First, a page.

Cycling coach and indoor cycling instructor Mark Bedel and I have been trading notes on how to Keep it Real indoors while also keeping it fun. Mark took it to the next step and wrote it down! Here is some great advice if you are struggling with knowing you’re and your students are better off “keeping it real” but also wanting to satisfy your non-cyclist students.by Mark Bedel, Owner, UpOn2Wheels Endurance Training, Level 2 USA Cycling Coach, Certified Spinning Instructor
I’ve been a USA Cycling Coach for over six years and prior to this held Johnny G Spinning and Fitness Training certifications. I’ve also had the pleasure of working alongside a good friend and colleague, Ryan Rizor owner of Focus Human Performance who specializes in strength and speed conditioning. I’ve also been a competitive amateur cyclist for over 15 years.
Many, myself included who have been teaching indoor cycling for sometime have always been painfully aware of how unregulated the fitness industry is and in particular, the group fitness industry. As such, it is not uncommon for us to observe classes being conducted by so-called instructors who dramatically deviate from sound, safe protocols in search of something new and unusual. I like to term these individuals and their followers as fad chasers. This is the same demographic who have to be the first on their block to have the latest whatever-it-is to hit the market. Their need to be first to try something new outweighs the real need to embrace a healthy lifestyle to which scientifically proven exercise protocols, along with complimentary cross training and diet, become ingrained.
In the search for always having something new to push out to their classes…the outrageous is deemed acceptable even if it is fundamentally flawed from a fitness development point of view and potentially unsafe for participants. The real tragedy is that many a well meaning fitness facility are complicit in this process and willingly permit these types of classes to be held.
So how does an instructor keep a returning class of clients from being bored while instituting a graduated, periodized development program which accomplishes everyone’s goals? I like to refer to my approach as “learn while you burn”. My classes from my one-hour weekday evening sessions to my two-hour weekend sessions are populated by a mix of avid to competitive cyclists as well as folks who only ride indoors. Now I will say that I do try a gently try and convert my indoor only clients to outdoor…but only gently.
Of course, music choice is always important, but the main method I use is to immerse the class in cycling culture by introducing them to cycling tactics and strategies. They learn what a paceline is and this becomes a way of doing a type of interval training. We break into teams and work hard for the benefit of our team-mates. I always explain why we’re doing what we’re doing and put it into perspective as it relates to previous and future classes so that there is always an understanding of and an appreciation for the fitness building process. They learn the importance of pedal and breathing technique and why they are important to master even if you’re not going to ride outdoors; how important recovery is after a session and how an adjusted diet can aid in this process; why helping the immune system recover is so important.
I inject humor into my classes regularly as a temporary distraction from a long or particularly taxing movement or session. Each class should always have an element of fun, with the primary goal always being to reach just that little bit further…push that little bit harder. Sometimes I even quiz the class on certain topics which I have repeated often. This is another form of distraction as well as an opportunity for learning.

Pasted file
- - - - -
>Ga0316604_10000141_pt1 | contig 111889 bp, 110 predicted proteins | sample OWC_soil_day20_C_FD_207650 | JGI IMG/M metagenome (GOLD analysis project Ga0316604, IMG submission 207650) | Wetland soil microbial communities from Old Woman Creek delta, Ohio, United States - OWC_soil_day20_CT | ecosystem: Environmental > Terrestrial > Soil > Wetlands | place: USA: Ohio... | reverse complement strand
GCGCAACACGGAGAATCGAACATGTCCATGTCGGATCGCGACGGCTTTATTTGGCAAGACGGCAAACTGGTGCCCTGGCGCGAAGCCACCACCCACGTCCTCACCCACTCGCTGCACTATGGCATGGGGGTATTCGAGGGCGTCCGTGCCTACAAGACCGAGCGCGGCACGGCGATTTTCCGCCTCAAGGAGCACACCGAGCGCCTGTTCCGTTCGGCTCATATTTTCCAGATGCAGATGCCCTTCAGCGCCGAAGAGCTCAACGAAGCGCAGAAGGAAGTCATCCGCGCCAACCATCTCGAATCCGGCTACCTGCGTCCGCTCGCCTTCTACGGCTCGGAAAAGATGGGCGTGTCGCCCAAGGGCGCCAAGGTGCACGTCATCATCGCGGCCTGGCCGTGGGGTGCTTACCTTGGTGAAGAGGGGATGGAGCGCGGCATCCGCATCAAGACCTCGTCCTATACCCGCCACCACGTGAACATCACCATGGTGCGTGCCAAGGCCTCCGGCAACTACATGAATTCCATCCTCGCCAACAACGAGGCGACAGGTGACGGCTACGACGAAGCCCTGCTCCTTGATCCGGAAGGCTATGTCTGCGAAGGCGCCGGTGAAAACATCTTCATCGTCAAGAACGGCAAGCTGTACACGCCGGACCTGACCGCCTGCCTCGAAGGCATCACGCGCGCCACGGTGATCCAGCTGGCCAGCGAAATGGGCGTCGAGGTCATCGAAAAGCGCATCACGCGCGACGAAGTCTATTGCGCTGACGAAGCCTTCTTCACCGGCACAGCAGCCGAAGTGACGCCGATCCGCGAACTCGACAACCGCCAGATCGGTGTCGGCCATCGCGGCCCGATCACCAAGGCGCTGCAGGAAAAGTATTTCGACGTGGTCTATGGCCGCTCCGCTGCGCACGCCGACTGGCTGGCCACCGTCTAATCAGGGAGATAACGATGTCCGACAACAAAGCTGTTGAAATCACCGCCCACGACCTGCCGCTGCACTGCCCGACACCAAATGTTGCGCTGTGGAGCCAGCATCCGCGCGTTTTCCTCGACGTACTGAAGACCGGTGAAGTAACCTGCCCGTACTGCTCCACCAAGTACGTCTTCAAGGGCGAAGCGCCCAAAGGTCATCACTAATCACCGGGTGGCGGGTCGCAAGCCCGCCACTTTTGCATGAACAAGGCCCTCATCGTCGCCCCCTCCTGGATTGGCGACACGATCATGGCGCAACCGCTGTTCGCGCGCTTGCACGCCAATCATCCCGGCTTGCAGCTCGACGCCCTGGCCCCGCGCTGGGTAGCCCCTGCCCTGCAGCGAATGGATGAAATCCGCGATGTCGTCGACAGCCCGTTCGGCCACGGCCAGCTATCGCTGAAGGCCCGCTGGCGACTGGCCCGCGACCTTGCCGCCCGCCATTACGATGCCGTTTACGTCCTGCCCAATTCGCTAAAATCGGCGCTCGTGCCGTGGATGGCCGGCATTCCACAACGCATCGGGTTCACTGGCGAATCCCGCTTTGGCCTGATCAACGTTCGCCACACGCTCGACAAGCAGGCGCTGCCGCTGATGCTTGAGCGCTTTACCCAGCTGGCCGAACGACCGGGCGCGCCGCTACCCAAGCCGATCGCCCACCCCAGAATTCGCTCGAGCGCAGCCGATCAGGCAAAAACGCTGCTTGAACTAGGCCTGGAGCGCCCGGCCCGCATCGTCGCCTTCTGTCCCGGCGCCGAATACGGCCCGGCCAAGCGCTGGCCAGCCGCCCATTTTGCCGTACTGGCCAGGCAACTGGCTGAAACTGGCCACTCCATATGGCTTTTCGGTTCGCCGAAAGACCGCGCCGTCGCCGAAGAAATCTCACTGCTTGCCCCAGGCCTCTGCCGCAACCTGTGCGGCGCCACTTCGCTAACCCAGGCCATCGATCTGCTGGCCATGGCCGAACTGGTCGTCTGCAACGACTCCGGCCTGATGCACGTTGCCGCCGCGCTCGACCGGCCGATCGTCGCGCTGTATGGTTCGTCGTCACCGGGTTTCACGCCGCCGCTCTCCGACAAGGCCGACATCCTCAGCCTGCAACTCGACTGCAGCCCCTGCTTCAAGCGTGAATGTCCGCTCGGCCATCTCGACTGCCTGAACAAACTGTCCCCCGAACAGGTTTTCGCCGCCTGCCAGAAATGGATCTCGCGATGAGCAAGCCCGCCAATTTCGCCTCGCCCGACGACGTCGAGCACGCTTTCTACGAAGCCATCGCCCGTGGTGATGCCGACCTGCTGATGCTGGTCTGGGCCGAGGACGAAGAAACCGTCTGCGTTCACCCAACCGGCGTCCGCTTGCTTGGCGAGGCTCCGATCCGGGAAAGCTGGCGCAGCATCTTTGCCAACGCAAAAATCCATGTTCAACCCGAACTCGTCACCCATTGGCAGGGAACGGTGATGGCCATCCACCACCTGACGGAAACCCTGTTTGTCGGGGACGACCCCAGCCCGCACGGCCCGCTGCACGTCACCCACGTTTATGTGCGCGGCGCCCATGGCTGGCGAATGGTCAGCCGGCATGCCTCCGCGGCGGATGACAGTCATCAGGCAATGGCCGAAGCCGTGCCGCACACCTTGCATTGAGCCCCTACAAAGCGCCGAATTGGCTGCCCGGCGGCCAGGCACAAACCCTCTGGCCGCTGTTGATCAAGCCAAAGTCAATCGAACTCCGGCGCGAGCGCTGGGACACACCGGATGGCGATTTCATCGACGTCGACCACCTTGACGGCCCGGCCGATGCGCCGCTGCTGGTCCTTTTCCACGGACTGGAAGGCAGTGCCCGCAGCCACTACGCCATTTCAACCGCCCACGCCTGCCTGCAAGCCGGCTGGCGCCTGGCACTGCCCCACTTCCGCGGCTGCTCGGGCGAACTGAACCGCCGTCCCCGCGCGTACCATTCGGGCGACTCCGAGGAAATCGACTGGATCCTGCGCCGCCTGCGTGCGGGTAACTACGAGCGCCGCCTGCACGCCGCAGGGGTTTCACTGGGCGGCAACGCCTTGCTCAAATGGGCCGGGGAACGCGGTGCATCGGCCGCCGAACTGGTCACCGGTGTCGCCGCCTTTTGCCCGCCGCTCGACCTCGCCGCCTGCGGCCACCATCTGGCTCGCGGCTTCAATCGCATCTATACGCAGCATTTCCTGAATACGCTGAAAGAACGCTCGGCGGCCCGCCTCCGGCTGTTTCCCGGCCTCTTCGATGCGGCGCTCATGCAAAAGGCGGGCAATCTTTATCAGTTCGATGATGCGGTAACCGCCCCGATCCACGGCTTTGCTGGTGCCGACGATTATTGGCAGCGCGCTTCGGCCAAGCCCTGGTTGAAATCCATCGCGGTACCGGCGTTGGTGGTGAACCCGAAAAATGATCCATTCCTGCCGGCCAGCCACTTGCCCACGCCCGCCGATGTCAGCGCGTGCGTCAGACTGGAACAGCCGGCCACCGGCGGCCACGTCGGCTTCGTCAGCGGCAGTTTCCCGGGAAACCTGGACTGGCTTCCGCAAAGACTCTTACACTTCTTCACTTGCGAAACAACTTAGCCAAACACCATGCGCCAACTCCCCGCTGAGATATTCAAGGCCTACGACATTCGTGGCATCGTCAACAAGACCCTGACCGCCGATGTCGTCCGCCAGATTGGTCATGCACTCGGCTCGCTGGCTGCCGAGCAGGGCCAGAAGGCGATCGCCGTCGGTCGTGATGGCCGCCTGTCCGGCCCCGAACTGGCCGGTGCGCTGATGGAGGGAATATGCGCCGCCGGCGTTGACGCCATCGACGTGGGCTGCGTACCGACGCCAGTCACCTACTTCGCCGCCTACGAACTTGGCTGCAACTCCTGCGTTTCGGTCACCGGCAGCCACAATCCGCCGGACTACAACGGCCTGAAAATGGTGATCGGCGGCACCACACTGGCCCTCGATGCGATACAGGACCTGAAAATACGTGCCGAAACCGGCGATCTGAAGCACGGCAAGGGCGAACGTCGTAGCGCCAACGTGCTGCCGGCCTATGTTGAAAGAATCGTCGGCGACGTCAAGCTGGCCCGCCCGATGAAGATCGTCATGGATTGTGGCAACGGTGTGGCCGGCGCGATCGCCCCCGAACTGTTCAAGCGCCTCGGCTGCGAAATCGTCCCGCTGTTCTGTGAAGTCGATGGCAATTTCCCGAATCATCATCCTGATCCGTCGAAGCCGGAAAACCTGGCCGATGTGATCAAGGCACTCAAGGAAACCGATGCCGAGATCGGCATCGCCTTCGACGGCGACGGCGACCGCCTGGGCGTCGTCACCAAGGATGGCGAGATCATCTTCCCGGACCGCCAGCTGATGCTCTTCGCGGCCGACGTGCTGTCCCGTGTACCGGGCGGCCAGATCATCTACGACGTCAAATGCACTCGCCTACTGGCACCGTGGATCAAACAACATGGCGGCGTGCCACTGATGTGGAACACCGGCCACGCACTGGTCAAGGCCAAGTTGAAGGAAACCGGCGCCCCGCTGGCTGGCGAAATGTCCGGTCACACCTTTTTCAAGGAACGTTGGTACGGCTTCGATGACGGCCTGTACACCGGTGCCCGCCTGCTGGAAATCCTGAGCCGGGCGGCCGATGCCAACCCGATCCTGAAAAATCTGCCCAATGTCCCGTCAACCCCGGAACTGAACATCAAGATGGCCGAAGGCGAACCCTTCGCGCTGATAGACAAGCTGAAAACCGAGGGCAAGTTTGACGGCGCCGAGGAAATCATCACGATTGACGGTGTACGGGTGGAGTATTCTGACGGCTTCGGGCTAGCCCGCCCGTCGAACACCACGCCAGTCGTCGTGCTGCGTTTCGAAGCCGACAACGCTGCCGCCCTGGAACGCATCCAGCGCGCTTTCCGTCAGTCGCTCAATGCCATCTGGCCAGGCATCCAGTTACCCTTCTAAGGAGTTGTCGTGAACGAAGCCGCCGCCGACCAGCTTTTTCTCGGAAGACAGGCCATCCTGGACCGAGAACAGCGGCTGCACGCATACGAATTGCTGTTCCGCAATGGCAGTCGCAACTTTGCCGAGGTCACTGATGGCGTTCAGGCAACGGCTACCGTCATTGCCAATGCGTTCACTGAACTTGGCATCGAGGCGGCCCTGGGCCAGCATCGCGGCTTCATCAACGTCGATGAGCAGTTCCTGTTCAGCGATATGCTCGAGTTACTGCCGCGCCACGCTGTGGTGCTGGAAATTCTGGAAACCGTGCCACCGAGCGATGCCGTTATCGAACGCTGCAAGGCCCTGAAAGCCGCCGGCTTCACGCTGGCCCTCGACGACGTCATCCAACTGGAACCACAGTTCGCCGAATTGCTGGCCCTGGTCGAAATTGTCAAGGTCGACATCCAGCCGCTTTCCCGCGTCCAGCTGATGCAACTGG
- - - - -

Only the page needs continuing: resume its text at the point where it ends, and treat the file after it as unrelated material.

Tempering our societies “want it now” attitude is certainly a challenge, but when you educate folks about how their bodies respond to stress and why, and remind them how long it took for them to gain those extra pounds and how they can safely and permanently remove them, you can see them develop an appreciation and an understanding of how their bodies work, and that they have to work with their bodies…not against them.
Of course to be able to have this type of dialogue one must thoroughly understand these principles and be comfortable translating them into a form that is easily relatable and retainable to the population you are engaging. As an instructor you must have a depth of knowledge in many areas and understand how to effectively apply that knowledge, while always keeping it fun.
I conduct all my classes as a type of road ride unless we are focusing of specific energy system development which I usually reserve for my two hour classes. These sessions become more focused as we move toward the later winter months and into early spring. As mentioned before, these longer classes contain a larger population of competitive and avid outdoor cyclists looking to build race/ride specific fitness for the upcoming cycling season. I do still have a surprisingly high number of indoor-only clients who enjoy the challenge of a longer class more focused class. These folks started in the one hour class format but over time felt the need for the additional challenge.
As a responsible instructor and coach the number one thing to focus on is sound fundamentals. In the end, these will always trump a fad and provide the results your clients are seeking in a safe and effective manner. The “learn while you burn” is my way of engaging and retaining clients year after year. You may have a different approach. Whatever your comfortable with and will benefit your clients is most important…forget the fads…they come and go, but in the end, what’s proven will win.